Now that you understand a bit more about the discovery tools available in a Rhode Island Divorce proceeding you will better be able to understand the concept of "template discovery".

Template discovery is usually reserved to Interrogatories and Requests for Production of Documents.  In essence the divorce attorney has created a set of Interrogatories and/or Request for Production of Documents as a "template".  In other words, the Interrogatories and/or Request for Production of Documents contain every question and every request that the attorney might want to ask in ANY divorce case.  Now a portion of the Interrogatories and the Requests for Production might well relate to your case.  In fact it is possible that that all might relate to your case.  However, these are templates that were created months or even years ago to be used over and over again.  Generally they are given to a secretary the caption is changed to put the name of you and your spouse, the Docket number is changed and the date of Certification is filled in differently.

Now, I must admit that as a divorce attorney this is economical.  You have one set of each document and you send it out in every case.  It saves enormous time for the attorney.  Yet here is the kicker.  If each of those documents took 2 hours to create, even if it was 10 years ago, you'll find in some cases that you as the client are charged 4 hours for these Interrogatories and Request for Production of Documents.  Do you find that fair?  I certainly don't.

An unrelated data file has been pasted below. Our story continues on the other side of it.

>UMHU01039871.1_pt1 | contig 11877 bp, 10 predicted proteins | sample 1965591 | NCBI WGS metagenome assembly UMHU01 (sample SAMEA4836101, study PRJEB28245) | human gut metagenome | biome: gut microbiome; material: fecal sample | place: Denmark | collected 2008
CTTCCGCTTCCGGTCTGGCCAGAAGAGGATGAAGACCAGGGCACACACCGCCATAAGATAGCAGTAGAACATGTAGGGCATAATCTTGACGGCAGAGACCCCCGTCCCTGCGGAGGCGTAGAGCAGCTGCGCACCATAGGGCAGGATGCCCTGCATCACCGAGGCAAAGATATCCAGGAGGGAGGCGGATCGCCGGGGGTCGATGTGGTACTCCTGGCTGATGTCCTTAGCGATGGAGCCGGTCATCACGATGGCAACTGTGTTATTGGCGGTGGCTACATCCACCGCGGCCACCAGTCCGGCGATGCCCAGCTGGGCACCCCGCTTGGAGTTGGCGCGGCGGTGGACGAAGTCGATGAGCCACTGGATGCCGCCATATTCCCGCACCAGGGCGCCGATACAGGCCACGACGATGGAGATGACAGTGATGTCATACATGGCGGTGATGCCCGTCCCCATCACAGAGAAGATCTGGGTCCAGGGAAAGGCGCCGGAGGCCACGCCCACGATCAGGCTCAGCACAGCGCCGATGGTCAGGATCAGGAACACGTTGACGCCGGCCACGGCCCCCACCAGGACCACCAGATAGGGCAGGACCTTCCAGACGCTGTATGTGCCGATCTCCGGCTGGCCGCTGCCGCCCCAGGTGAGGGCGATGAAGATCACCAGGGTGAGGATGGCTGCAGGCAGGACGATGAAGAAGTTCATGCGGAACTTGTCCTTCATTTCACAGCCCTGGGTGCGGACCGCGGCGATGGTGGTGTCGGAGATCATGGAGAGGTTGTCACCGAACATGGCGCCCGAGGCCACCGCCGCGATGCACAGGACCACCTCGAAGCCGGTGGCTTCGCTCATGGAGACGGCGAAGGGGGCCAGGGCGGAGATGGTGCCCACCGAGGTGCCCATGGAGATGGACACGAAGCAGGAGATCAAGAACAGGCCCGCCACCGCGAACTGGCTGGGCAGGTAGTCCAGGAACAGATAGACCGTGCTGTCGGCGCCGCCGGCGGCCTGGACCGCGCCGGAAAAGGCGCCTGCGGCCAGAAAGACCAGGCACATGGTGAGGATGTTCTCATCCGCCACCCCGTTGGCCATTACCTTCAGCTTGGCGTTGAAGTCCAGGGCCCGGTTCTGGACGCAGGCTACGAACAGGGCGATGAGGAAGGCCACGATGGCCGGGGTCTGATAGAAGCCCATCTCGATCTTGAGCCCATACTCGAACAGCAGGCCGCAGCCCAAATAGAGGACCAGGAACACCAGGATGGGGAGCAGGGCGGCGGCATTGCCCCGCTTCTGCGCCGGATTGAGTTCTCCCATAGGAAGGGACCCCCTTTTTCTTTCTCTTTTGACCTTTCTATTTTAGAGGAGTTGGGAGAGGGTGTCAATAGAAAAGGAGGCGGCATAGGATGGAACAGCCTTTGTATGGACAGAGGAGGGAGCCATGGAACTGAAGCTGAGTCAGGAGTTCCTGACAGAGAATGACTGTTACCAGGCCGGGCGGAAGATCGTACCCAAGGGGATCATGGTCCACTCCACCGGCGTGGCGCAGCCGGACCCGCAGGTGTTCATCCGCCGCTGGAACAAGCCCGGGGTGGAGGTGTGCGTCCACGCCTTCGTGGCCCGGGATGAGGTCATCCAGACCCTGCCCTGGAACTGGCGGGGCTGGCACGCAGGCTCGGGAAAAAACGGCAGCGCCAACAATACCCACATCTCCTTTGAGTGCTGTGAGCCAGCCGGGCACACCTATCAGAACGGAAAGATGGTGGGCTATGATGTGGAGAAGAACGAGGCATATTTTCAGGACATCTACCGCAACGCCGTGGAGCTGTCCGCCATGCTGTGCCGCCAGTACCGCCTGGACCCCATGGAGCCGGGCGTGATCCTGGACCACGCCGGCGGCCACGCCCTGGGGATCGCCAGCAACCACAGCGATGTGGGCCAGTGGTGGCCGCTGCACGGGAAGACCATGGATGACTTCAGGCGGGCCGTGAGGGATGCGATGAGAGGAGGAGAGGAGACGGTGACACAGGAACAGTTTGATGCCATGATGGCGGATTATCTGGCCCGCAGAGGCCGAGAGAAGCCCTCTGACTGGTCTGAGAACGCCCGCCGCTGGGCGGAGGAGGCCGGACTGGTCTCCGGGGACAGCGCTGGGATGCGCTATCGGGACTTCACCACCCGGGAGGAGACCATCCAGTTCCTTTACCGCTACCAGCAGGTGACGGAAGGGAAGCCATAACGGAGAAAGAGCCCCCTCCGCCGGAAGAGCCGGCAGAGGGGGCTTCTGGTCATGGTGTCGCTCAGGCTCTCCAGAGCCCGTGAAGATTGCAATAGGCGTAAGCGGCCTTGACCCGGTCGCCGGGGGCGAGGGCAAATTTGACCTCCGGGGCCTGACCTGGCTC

Take a look at the Interrogatories and Request for Production of documents that were sent to your spouse by your attorney.  Do they relate specifically and ONLY to your divorce issues or do they ask for a bunch of things that don't relate to your situation at all?  If they don't, call you divorce attorneys and get your bill.  How much were you charged for "preparing' those documents?  If you see several hours of time on your bill and the discovery isn't specific to your case, you've been a victim of "template discovery" a method used by some divorce attorneys to make extra money without doing the work.

Divorce is hard enough without your own attorney taking advantage of you.  In closing, there is one more thing you may want to consider. Did your divorce attorney ask your permission before sending out this discovery?

If you've been taken advantage of in the manner described above, ask yourself, don't I deserve better?


Authored by:

Christopher A. Pearsall, Esquire
PEARSALL LAW ASSOCIATES
571 Pontiac Avenue
Cranston, RI  02910
Phone:  (401) 354-2369

Attorney Pearsall's practice is focused almost exclusively in the areas of Divorce and Family law.

CALL (401) 354-2369 now to schedule for your low-cost, no obligation legal consultation!

NOTE:  The postings on this website are NOT legal advice, DO NOT create an attorney/client relationship and are NOT a substitute for a detailed consultation with an attorney experienced in the state where you have your legal issue.  This site is based on Rhode Island and is presented for the convenience of the internet public.

* The Rhode Island Supreme Court licenses all lawyers in the general practice of law and has no procedure for recognition of specialty in any area of law.

Copyright 2008 - Christopher A. Pearsall and Pearsall Law Associates (All Rights Reserved.)